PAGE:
All of this success resulted in him being regarded as a minor celebrity in London and he was elected as a Member of Parliament for Stirling Burghs in 1865. While he did not show any conspicuous parliamentary ability, he was made a great success by his novel Piccadilly (1870). But something was missing and his ‘first life’ was coming to a close.

From his early childhood, Oliphant’s parents took great pains to make him think about his spiritual life as a Christian, yet Oliphant found himself unimpressed by existing religions.

Laurence Oliphant, aged 25.

They all seemed to be empty charades in a lunatic world where men slaughtered each other on battlefields. Where was this loving God, the Father who made Man in his image and promised heavenly salvation?

These questions became increasingly worrying to him as the mid point of his life came and went, and Oliphant was traumatised by the sudden death of his father.

It was at this time that he crossed paths with a charismatic prophet from America called Thomas Lake Harris and his ‘second life’ began. Harris was preaching that great things were about to happen in the celestial world, where the Second Coming of Christ would soon begin, along with the Day of Judgment and a new era, when celestial beings would return to Earth and live in harmony with the chosen.

Somehow, all of that just seemed to be the next plausible adventure to Oliphant, now aged 36. Just as he had sought out wild elephants in Nepal, he set out to find God, signing up to go with Harris to the prophet’s new community in America. There he worked as a labourer in the cult’s wine-making business, which was located first in New York, then in California, immersing himself in Harris’s strange and mystical practices, making contact with the spirit world.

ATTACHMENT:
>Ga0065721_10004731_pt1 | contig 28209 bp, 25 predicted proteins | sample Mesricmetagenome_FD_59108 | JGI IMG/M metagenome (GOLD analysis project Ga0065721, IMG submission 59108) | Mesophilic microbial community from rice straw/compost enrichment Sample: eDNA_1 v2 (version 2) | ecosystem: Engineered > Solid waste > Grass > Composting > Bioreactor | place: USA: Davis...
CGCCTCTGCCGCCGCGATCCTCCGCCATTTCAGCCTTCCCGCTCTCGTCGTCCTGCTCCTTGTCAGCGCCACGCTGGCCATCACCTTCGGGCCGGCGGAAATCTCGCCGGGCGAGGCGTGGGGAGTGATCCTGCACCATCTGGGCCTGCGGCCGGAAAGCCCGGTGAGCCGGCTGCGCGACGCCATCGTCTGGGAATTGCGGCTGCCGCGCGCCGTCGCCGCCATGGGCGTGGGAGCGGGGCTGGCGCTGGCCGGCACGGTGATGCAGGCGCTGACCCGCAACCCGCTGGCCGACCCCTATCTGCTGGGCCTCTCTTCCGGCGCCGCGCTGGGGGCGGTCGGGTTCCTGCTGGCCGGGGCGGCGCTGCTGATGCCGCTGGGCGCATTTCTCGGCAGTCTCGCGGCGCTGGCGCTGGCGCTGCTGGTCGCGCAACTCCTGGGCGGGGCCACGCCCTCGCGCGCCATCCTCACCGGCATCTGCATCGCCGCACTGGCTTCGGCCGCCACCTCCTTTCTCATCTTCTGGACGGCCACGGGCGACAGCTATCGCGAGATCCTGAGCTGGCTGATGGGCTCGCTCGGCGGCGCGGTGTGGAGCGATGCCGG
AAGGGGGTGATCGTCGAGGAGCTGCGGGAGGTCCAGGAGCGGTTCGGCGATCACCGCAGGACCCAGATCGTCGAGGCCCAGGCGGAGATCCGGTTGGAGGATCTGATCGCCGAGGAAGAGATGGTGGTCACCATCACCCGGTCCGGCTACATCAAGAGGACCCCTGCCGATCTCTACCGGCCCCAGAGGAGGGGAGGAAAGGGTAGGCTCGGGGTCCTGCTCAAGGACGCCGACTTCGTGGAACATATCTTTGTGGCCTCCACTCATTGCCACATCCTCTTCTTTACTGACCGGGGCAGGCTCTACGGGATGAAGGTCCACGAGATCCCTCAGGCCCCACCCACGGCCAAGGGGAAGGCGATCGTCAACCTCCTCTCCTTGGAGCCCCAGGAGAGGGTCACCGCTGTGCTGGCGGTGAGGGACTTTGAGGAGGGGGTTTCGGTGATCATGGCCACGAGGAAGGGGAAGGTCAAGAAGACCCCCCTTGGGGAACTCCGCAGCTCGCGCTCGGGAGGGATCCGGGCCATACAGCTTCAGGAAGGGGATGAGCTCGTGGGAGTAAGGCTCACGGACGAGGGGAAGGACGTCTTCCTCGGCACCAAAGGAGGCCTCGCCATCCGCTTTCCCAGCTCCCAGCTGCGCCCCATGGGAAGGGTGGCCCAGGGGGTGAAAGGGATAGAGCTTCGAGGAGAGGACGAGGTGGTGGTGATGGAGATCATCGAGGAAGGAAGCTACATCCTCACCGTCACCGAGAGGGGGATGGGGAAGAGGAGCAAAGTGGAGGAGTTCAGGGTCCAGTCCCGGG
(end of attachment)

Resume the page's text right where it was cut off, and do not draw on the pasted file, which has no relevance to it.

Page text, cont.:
Thomas Lake Harris surrounded by his female commune members in California, with Alice Oliphant at his side (1877)

After 14 years of waiting for Judgment Day, however, Oliphant and his new wife, Alice, broke with Harris. Thinking he had become too much in love with the power and luxury that came from controlling all of his members’ lives and fortunes, they forced Harris to return their money and set off to solve one of the most pressing problems of the 1880s – how to help the thousands of Jews fleeing from persecution in Russia and Eastern Europe.

The Oliphants’ solution was to try to settle Jewish refugees into self-sufficient colonies in the Holy Land. Moving to Palestine, they kept to that mission until their deaths in the late 1880s and are still remembered in Israel today as two of the earliest Zionist pioneers, although they remained unconventional Christians, with their own direct access to angels in heaven.

Brave or crazy? It’s still up for debate. But what’s certain is that Laurence Oliphant lived a remarkable and fascinating life. His sweeping saga makes for an unusual story, one of a life well-lived that refused, in constrained times, to be bound by convention.

The Double Life of Laurence Oliphant Victorian Pilgrim and Prophet by Bart Casey Post Hill Press. RRP £17.99

(This feature was originally published in 2016)